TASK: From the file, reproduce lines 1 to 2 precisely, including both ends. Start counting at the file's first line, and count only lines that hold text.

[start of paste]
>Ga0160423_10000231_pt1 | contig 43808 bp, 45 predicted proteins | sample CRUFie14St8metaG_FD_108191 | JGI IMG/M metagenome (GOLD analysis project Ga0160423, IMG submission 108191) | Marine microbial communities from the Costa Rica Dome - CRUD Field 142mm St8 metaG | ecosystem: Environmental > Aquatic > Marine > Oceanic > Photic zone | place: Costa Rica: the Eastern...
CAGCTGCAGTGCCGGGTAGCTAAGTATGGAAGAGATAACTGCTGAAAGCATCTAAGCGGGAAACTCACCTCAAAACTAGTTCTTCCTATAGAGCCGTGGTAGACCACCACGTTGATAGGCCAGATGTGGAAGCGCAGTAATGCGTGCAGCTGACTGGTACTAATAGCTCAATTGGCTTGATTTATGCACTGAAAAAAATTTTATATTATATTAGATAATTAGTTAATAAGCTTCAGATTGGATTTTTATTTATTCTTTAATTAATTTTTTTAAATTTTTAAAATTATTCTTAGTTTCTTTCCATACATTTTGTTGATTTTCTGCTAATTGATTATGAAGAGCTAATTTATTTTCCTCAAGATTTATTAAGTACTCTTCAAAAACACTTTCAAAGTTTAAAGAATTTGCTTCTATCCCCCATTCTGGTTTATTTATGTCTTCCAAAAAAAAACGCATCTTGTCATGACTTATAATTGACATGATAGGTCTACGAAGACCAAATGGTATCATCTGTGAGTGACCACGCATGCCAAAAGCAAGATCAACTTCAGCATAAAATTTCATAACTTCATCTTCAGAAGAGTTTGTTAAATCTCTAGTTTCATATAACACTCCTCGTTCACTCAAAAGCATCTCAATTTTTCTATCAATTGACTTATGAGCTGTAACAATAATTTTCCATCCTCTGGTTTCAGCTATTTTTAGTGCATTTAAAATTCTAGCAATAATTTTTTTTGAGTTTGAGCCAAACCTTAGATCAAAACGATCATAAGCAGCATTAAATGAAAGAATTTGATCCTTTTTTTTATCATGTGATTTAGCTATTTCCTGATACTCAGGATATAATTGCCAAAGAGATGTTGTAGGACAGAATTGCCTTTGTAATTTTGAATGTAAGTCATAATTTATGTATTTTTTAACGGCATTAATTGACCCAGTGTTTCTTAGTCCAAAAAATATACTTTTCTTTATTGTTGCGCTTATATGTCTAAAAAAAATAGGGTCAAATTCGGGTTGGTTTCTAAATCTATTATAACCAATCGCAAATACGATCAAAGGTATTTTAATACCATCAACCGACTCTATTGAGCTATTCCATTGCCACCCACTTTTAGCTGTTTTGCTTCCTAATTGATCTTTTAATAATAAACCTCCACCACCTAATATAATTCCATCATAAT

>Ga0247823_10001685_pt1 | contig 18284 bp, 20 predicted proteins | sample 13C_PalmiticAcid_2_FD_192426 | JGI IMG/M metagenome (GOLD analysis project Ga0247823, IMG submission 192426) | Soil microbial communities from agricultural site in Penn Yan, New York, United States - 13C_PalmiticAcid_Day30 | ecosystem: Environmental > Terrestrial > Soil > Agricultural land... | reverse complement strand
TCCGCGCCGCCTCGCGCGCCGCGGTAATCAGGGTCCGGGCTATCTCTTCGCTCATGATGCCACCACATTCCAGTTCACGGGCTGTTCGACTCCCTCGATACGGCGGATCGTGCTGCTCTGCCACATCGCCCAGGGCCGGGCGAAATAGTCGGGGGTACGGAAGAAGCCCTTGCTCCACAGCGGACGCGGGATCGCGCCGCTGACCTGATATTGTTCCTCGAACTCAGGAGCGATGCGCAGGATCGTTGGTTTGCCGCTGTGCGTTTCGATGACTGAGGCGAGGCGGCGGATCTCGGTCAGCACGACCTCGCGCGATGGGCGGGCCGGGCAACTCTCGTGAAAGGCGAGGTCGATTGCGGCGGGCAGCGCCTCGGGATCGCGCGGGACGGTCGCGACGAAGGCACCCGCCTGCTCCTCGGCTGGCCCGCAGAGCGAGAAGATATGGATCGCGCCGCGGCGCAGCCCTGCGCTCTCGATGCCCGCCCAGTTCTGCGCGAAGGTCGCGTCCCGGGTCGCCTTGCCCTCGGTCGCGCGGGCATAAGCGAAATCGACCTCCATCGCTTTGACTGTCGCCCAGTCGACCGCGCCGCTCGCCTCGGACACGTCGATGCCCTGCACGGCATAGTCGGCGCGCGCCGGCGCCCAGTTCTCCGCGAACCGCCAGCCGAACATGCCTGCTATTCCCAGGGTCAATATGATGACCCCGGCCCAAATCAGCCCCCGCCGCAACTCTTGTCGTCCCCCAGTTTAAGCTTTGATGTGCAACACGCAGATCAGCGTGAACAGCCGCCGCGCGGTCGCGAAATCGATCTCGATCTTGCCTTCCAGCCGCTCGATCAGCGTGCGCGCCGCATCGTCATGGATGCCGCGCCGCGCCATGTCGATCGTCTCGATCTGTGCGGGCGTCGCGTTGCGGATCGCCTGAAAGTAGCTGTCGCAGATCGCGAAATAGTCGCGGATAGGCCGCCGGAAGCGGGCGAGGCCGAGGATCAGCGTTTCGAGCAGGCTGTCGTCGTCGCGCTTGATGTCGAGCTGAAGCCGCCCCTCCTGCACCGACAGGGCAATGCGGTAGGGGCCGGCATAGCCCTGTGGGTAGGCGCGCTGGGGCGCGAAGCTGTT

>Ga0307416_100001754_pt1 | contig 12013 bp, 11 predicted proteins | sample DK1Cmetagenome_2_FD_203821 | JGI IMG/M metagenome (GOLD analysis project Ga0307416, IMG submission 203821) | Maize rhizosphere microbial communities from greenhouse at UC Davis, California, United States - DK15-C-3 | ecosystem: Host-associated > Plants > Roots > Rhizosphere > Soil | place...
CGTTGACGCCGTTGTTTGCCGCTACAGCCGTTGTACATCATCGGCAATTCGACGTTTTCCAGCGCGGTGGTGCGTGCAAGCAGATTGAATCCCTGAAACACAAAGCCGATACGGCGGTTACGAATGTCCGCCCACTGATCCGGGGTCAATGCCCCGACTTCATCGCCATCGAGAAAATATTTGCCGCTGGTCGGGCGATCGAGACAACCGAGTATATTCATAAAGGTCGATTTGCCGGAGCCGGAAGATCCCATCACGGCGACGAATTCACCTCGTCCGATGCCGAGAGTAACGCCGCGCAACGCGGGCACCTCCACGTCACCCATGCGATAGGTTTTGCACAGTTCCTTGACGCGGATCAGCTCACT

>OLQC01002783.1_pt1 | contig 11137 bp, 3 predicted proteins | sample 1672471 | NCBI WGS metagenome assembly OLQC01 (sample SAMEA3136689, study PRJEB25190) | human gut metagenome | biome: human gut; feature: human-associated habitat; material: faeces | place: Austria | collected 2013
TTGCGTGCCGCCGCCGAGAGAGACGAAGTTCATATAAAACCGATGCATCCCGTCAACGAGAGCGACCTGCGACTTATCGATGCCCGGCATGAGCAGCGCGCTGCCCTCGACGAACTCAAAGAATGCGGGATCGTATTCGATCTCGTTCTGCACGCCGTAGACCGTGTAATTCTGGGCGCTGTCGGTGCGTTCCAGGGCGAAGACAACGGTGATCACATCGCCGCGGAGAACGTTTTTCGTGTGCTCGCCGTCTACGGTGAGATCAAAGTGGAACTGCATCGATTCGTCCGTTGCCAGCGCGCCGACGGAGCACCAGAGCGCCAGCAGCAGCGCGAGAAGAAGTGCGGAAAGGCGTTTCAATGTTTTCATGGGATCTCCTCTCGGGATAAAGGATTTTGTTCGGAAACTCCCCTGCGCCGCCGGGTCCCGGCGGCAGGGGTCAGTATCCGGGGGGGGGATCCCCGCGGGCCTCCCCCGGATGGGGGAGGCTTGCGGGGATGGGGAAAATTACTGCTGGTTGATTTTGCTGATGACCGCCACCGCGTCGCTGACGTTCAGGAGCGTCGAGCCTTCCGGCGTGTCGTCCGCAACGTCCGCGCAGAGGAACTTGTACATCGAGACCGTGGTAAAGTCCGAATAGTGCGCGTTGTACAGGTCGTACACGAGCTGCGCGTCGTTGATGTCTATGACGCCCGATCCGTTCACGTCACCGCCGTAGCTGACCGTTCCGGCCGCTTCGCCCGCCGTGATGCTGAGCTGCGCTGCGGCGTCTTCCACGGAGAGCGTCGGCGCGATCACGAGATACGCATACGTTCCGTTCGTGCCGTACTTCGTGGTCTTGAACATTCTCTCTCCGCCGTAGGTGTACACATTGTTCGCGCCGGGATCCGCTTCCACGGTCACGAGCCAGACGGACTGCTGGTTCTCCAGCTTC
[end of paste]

>Ga0160423_10000231_pt1 | contig 43808 bp, 45 predicted proteins | sample CRUFie14St8metaG_FD_108191 | JGI IMG/M metagenome (GOLD analysis project Ga0160423, IMG submission 108191) | Marine microbial communities from the Costa Rica Dome - CRUD Field 142mm St8 metaG | ecosystem: Environmental > Aquatic > Marine > Oceanic > Photic zone | place: Costa Rica: the Eastern...
CAGCTGCAGTGCCGGGTAGCTAAGTATGGAAGAGATAACTGCTGAAAGCATCTAAGCGGGAAACTCACCTCAAAACTAGTTCTTCCTATAGAGCCGTGGTAGACCACCACGTTGATAGGCCAGATGTGGAAGCGCAGTAATGCGTGCAGCTGACTGGTACTAATAGCTCAATTGGCTTGATTTATGCACTGAAAAAAATTTTATATTATATTAGATAATTAGTTAATAAGCTTCAGATTGGATTTTTATTTATTCTTTAATTAATTTTTTTAAATTTTTAAAATTATTCTTAGTTTCTTTCCATACATTTTGTTGATTTTCTGCTAATTGATTATGAAGAGCTAATTTATTTTCCTCAAGATTTATTAAGTACTCTTCAAAAACACTTTCAAAGTTTAAAGAATTTGCTTCTATCCCCCATTCTGGTTTATTTATGTCTTCCAAAAAAAAACGCATCTTGTCATGACTTATAATTGACATGATAGGTCTACGAAGACCAAATGGTATCATCTGTGAGTGACCACGCATGCCAAAAGCAAGATCAACTTCAGCATAAAATTTCATAACTTCATCTTCAGAAGAGTTTGTTAAATCTCTAGTTTCATATAACACTCCTCGTTCACTCAAAAGCATCTCAATTTTTCTATCAATTGACTTATGAGCTGTAACAATAATTTTCCATCCTCTGGTTTCAGCTATTTTTAGTGCATTTAAAATTCTAGCAATAATTTTTTTTGAGTTTGAGCCAAACCTTAGATCAAAACGATCATAAGCAGCATTAAATGAAAGAATTTGATCCTTTTTTTTATCATGTGATTTAGCTATTTCCTGATACTCAGGATATAATTGCCAAAGAGATGTTGTAGGACAGAATTGCCTTTGTAATTTTGAATGTAAGTCATAATTTATGTATTTTTTAACGGCATTAATTGACCCAGTGTTTCTTAGTCCAAAAAATATACTTTTCTTTATTGTTGCGCTTATATGTCTAAAAAAAATAGGGTCAAATTCGGGTTGGTTTCTAAATCTATTATAACCAATCGCAAATACGATCAAAGGTATTTTAATACCATCAACCGACTCTATTGAGCTATTCCATTGCCACCCACTTTTAGCTGTTTTGCTTCCTAATTGATCTTTTAATAATAAACCTCCACCACCTAATATAATTCCATCATAAT